(RNS) Already engulfed by a growing pedophilia scandal, Boston Cardinal Bernard Law is facing additional calls for his resignation from conservative commentators William F. Buckley and Bill Bennett.

Bennett, the former secretary of education and author of "The Book of Virtues," called for Law's resignation in the Wall Street Journal.

"Priests -- including Cardinal Law -- who have been involved in these cover-ups must be removed from positions of authority," wrote Bennett, a Catholic.

Law has come under heavy fire since he acknowledged he had reassigned a now-defrocked priest throughout the archdiocese, despite knowing of his problems with pedophilia. The former priest, John Geoghan, has been accused by more than 130 people of molesting them over 30 years, and is now serving a 9-to-10-year prison sentence for fondling a boy at a pool.

Since the scandal broke in January, Law has announced a "zero tolerance" policy and turned over to prosecutors the names of some 80 priests suspected of child abuse. Throughout the controversy, Law has refused to resign, insisting he must stay to help fix the problem and heal the wounds.

Bennett echoed earlier calls for Law's resignation from the Boston Herald and Buckley's National Review magazine. "One can feel with great sorrow and understanding the derangement of the arsonist, but one does not send him back into the forest," Buckley wrote last month.

Attention, however, is also shifting to another prominent church leader -- Cardinal Edward Egan of New York.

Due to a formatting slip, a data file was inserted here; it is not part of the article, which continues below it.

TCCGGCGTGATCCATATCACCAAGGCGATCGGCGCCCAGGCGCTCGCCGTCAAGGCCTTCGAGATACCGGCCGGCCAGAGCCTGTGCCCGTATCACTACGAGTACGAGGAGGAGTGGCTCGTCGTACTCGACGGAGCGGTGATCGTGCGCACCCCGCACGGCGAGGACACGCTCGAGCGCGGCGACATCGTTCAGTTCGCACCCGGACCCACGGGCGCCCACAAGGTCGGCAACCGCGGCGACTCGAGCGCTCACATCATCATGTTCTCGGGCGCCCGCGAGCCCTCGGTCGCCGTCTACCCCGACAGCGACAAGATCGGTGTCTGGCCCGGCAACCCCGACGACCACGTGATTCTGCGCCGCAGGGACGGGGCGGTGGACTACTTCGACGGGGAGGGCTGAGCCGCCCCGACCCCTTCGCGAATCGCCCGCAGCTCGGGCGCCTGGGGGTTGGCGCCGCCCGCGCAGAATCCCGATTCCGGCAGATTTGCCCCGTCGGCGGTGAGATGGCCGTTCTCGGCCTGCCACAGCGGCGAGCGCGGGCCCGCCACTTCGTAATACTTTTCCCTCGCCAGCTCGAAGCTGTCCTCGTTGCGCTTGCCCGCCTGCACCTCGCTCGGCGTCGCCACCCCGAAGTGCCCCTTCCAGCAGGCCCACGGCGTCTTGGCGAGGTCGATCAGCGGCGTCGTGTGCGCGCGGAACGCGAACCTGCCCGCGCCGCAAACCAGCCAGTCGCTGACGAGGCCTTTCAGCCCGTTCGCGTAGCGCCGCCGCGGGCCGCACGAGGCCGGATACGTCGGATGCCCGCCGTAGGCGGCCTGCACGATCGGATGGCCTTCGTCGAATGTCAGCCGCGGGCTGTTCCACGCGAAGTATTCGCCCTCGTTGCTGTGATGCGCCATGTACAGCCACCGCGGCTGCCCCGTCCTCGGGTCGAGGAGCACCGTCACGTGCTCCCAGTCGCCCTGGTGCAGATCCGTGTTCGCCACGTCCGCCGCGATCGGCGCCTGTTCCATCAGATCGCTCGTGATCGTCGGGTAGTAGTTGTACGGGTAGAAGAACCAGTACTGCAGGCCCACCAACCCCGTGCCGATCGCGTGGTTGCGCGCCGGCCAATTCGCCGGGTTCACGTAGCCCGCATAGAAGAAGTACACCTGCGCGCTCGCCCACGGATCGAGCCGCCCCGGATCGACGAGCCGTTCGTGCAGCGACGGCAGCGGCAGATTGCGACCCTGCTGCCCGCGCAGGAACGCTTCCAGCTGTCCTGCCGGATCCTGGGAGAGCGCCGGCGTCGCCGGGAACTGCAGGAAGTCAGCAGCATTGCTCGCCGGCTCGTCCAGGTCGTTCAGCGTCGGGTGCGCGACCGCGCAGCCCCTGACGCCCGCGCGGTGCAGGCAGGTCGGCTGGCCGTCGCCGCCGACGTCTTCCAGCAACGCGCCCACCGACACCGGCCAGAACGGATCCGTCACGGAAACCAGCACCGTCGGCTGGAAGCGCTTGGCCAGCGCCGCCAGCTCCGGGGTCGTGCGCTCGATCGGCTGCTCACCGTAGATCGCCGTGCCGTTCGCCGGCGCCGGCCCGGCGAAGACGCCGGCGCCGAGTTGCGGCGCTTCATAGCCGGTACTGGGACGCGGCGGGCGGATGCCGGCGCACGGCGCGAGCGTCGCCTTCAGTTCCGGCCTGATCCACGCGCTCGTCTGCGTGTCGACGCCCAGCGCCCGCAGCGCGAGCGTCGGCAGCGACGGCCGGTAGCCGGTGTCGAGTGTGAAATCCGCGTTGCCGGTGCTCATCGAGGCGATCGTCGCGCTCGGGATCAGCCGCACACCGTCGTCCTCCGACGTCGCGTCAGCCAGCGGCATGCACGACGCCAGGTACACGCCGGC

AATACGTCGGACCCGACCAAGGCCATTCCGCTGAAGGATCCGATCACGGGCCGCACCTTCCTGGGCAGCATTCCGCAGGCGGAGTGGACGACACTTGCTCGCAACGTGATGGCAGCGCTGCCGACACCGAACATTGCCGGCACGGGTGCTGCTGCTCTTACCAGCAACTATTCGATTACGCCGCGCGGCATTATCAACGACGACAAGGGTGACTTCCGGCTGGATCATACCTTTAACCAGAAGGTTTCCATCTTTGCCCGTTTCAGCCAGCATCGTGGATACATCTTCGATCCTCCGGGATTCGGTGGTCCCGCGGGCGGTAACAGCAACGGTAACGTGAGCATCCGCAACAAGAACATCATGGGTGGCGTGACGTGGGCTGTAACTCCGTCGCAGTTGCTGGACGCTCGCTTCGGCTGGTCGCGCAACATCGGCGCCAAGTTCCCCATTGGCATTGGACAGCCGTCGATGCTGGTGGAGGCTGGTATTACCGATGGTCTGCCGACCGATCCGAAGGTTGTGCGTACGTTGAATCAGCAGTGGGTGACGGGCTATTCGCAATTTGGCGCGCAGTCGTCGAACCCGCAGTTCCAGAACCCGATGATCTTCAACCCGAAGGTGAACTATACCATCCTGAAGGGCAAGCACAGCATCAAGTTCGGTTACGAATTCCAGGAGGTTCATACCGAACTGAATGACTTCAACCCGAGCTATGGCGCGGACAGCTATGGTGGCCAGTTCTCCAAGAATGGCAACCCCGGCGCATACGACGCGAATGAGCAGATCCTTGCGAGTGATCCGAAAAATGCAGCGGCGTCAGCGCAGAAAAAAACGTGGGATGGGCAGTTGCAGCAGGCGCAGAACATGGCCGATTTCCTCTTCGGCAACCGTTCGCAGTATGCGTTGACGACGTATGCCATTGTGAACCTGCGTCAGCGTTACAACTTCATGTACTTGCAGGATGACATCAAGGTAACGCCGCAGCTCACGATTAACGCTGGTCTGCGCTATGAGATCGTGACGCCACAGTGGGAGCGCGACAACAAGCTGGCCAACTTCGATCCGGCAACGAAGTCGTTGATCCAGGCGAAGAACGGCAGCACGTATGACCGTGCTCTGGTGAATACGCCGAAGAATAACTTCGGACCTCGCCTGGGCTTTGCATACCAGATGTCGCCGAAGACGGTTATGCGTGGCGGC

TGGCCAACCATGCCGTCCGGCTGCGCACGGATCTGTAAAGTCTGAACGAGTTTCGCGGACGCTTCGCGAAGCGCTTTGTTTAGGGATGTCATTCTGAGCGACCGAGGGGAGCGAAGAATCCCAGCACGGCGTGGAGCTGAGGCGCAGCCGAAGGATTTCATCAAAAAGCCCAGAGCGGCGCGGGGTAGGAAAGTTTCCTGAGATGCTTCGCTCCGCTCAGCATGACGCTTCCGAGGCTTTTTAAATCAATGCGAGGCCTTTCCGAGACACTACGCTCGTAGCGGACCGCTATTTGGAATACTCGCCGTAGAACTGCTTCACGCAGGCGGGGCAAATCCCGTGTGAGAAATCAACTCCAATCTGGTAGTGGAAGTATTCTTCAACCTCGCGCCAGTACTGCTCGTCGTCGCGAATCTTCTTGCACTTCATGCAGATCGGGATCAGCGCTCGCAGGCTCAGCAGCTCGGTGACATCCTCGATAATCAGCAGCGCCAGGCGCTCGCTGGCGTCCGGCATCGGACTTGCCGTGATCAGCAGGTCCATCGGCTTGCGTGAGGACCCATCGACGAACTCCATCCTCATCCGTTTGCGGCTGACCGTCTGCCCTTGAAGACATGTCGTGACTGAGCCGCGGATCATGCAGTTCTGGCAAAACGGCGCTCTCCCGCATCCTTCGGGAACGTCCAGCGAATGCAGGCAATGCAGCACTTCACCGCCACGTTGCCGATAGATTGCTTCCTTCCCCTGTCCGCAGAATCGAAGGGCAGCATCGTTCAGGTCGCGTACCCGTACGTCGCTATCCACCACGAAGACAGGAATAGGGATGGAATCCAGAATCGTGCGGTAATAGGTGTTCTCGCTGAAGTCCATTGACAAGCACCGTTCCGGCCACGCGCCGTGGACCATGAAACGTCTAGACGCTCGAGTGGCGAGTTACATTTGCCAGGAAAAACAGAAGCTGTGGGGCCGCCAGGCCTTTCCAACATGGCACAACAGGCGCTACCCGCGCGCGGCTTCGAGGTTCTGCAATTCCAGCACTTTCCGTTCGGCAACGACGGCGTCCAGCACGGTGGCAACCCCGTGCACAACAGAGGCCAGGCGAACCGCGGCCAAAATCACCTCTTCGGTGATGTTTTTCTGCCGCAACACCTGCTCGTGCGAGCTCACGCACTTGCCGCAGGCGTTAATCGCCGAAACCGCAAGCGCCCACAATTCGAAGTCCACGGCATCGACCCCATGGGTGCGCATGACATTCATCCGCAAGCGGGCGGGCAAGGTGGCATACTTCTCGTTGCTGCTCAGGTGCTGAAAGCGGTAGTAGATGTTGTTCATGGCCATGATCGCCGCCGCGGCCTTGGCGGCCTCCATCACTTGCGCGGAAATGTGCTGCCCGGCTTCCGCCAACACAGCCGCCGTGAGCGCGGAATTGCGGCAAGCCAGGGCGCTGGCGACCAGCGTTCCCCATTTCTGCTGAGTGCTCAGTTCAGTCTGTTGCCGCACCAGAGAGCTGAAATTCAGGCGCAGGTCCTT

On Sunday, the Hartford (Conn.) Courant published court documents that showed Egan had downplayed the problem of molestation while bishop of Bridgeport from 1988 to 2000 and had resisted efforts to compensate victims with monetary settlements.

On Tuesday (March 19), The New York Times reported that the Diocese of Bridgeport last year made a "multimillion-dollar payment" to settle a case brought against Egan and six priests.

Egan has not spoken on the matter, but his successor in Bridgeport has pledged to conduct a full review of the diocese's 285 priests and 86 deacons. Church observers say Egan's silence could damage his credibility. "I would say the only thing that could justify his not speaking is if he is preparing his letter of resignation," said Daniel C. Maguire, a former priest and professor of moral theology at Marquette University. "I think he has to explain or resign."

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